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The Death of Corporate Reputation—A New Book by Professor Jonathan Macey ’82

The Death of Corporate Reputation—A New Book by Professor Jonathan Macey ’82

The Death of Corporate Reputation: How Integrity Has Been Destroyed on Wall Street
By Jonathan R. Macey '82, Sam Harris Professor of Corporate Law, Corporate Finance, and Securities Law

For more than a century, companies seeking access to the U.S. markets made huge investments in their reputations. In order to cultivate and maintain reputations as faithful brokers and intermediaries they treated customers well – sometimes enduring losses in the process when necessary to do right by their customers. Today, the reputations of many of the major players on Wall Street are in shambles. Customers appear to have become one-off “counter-parties” to whom no duties are owed and no loyalty is required. Even regulators are viewed as captured and ineffective in protecting investors.
In his new book, The Death of Corporate Reputation: How Integrity Has Been Destroyed on Wall Street, Yale Law School Professor Jonathan Macey ’82 explains the demise of reputation in capital markets and corporate finance. Why, Macey asks, have so many firms lost interest in reputational capital?

The change from the old reputational model to the new laissez faire one, Macey argues, is largely the result of three factors: (1) the growth of reliance on regulation rather than reputation as the primary mechanism for protecting customers; (2) the increasing complexity of regulation, which made technical expertise rather than reputation the primary criterion on which customers choose who to do business with in today’s markets; and (3) the rise of the “cult of personality” on Wall Street, which has led to a secular demise in the relevance of companies’ reputations and the concomitant rise of individual “rain-makers” reputation as the basis for premium pricing of financial services.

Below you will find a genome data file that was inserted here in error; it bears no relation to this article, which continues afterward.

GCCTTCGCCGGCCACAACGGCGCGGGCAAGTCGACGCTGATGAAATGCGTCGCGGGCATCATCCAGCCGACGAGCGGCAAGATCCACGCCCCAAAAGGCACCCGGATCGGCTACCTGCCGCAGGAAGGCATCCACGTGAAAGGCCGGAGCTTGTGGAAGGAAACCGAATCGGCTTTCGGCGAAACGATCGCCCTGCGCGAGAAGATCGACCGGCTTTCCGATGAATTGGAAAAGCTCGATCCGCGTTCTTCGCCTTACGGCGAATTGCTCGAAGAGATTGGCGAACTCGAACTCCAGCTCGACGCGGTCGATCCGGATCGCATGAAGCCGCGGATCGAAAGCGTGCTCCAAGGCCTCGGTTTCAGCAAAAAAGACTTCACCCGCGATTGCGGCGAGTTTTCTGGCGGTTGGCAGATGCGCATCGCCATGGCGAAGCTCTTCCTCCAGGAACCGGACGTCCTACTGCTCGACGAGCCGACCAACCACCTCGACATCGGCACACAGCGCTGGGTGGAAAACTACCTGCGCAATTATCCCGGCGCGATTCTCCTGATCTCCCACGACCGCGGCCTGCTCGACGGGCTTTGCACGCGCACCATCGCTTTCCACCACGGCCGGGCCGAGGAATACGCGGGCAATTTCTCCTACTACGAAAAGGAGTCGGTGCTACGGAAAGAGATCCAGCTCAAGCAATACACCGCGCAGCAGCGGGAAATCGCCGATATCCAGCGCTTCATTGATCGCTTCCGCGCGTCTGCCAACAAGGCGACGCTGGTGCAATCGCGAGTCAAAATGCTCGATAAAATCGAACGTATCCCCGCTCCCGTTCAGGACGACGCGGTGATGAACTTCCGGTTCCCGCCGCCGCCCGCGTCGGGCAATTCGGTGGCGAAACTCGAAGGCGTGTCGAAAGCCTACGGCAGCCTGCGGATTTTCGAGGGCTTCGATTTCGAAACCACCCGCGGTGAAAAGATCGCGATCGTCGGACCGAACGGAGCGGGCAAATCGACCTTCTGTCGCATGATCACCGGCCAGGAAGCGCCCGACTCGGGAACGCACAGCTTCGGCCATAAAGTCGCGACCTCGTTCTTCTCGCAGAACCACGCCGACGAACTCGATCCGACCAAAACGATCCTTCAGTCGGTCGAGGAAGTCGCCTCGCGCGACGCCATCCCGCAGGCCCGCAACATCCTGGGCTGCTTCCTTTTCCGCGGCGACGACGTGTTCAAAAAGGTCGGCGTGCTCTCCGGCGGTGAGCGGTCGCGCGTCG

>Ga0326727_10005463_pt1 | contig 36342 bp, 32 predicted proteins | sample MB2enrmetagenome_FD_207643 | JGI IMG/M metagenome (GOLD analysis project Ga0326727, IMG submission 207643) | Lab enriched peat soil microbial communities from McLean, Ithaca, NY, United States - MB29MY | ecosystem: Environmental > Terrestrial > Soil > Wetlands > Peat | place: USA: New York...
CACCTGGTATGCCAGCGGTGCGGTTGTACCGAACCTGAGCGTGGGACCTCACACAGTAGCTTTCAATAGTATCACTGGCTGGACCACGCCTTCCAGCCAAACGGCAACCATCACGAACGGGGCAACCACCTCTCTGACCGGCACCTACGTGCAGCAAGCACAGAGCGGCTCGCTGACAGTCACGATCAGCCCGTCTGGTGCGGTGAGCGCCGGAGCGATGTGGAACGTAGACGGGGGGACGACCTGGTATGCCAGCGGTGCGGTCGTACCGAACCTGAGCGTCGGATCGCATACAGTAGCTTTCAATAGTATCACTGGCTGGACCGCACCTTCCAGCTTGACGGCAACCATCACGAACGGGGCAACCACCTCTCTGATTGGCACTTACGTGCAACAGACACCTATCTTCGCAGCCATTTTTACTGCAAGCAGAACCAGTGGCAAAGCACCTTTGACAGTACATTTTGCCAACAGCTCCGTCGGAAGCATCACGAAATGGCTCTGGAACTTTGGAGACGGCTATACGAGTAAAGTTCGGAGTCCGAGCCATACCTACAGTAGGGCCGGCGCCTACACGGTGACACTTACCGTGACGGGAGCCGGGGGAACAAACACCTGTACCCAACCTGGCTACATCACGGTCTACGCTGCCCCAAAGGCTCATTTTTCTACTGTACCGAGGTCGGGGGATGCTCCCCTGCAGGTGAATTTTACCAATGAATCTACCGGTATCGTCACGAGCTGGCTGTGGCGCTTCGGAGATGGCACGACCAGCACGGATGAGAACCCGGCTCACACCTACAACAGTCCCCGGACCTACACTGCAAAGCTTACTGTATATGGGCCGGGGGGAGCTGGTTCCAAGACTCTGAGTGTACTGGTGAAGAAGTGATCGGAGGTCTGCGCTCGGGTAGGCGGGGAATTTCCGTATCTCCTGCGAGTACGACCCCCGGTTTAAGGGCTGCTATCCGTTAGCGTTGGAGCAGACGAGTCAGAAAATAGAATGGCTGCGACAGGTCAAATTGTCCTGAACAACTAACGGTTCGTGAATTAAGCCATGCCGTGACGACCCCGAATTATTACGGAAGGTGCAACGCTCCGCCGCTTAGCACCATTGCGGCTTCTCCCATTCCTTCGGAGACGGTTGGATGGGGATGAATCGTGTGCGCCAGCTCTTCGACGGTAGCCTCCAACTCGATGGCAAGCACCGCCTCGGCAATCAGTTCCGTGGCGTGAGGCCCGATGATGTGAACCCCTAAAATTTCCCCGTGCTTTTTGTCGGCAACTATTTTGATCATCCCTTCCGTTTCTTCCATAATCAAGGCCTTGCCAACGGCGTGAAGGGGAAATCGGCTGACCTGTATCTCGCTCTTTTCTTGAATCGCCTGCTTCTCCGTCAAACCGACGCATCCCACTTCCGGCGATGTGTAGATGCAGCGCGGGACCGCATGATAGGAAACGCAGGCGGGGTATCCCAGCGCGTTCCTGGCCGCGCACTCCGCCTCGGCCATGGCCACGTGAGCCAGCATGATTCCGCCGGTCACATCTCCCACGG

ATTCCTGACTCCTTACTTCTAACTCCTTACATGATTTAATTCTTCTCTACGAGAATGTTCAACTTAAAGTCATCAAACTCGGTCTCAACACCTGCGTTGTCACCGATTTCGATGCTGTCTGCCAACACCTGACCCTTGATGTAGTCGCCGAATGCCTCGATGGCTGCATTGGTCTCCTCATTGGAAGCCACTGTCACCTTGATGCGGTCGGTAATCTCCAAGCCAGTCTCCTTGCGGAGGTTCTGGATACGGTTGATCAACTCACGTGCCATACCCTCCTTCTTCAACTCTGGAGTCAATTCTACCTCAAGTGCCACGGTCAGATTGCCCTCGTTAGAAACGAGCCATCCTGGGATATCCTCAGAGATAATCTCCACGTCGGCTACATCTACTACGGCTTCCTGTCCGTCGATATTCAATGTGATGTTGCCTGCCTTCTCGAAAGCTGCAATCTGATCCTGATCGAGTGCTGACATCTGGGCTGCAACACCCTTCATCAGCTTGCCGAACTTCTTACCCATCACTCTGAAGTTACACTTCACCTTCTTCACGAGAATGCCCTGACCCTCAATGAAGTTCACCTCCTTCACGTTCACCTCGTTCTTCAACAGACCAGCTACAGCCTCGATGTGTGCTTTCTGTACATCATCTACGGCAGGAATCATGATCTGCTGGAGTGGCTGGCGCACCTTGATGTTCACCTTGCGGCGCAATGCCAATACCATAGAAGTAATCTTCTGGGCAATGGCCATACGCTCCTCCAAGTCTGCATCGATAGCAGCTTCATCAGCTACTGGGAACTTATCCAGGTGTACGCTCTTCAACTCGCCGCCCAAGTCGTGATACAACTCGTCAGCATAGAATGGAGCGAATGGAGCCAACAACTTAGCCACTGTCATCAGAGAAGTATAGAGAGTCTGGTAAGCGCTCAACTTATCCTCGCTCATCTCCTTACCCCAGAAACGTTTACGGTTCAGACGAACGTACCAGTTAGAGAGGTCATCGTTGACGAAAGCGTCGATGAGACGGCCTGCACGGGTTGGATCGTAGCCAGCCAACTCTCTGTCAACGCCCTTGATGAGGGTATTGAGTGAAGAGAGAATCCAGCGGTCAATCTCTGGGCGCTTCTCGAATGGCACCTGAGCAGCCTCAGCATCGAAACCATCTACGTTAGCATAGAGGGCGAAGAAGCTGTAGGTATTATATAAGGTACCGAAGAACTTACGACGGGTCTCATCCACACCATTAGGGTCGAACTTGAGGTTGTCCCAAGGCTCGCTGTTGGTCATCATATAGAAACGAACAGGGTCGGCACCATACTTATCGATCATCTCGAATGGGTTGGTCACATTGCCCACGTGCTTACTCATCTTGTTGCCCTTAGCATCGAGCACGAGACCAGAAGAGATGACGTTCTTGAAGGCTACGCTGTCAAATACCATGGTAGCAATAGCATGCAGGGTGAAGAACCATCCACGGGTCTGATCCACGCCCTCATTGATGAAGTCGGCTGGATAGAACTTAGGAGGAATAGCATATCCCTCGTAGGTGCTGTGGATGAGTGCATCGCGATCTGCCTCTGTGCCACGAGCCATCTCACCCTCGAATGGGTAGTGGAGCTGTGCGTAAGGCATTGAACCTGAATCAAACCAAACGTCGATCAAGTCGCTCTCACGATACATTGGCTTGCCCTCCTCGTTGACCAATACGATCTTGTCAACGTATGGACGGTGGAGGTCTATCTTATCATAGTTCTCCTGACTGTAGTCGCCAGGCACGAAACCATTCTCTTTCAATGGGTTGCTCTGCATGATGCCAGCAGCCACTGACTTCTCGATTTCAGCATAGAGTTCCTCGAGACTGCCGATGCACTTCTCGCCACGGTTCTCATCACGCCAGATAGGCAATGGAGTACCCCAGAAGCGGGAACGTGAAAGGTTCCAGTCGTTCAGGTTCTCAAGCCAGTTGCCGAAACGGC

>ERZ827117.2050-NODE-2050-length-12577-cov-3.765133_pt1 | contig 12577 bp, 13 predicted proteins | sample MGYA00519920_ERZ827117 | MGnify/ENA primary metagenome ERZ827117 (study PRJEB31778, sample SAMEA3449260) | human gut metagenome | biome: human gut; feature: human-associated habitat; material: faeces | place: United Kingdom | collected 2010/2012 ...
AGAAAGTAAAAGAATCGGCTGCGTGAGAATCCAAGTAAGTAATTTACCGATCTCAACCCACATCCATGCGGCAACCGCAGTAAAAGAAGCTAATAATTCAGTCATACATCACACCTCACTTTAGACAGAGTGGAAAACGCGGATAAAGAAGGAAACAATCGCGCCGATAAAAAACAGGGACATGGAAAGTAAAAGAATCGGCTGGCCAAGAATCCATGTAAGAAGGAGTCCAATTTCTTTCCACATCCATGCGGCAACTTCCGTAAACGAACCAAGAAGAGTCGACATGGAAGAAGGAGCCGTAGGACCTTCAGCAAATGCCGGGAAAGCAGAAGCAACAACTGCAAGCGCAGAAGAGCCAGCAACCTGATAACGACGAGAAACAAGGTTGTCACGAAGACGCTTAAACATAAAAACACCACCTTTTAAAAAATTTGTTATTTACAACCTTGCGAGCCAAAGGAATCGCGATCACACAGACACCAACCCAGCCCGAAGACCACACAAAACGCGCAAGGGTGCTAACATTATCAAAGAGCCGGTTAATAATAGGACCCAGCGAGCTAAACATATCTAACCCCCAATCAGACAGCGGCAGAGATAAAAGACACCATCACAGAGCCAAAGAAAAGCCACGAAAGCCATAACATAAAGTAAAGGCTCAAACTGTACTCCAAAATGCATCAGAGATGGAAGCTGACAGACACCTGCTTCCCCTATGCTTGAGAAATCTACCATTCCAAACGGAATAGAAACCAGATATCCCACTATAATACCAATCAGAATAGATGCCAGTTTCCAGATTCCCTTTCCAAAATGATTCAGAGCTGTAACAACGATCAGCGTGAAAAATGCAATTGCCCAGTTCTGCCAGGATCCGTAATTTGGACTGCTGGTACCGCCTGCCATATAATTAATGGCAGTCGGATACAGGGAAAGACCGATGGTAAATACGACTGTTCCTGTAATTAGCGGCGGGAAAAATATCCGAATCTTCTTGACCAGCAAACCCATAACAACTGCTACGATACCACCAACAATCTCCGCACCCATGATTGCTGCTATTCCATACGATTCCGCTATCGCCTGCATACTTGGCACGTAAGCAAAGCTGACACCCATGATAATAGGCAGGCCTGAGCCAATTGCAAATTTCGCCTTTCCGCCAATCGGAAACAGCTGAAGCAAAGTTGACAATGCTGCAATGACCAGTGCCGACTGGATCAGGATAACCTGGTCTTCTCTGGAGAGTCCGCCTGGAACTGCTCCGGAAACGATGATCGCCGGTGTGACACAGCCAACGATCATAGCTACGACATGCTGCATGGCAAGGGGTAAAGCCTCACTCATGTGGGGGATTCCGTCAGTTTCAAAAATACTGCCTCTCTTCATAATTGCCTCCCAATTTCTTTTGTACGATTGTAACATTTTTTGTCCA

Macey demonstrates how and why poorly considered regulation has undermined traditional trust mechanisms throughout financial institutions, accounting and law firms, credit rating agencies, and stock exchanges, and he offers a path back to corporate trust and integrity.

“For years I have discussed the economic theory of reputation in my classes. It finally dawned on me that the traditional economic theory, which posits that financial firms and regulators must have strong reputations for integrity in order to survive, has lost its explanatory power,” Professor Macey said. “The SEC, certain banks and investment banks, credit rating agencies and law firms, among other Wall Street mainstays, continue to thrive despite reputations for incompetence or shady dealings or simply for putting their own interests ahead of their customers. This book explains this unfortunate phenomenon and suggests what the future holds for Wall Street after the crisis.”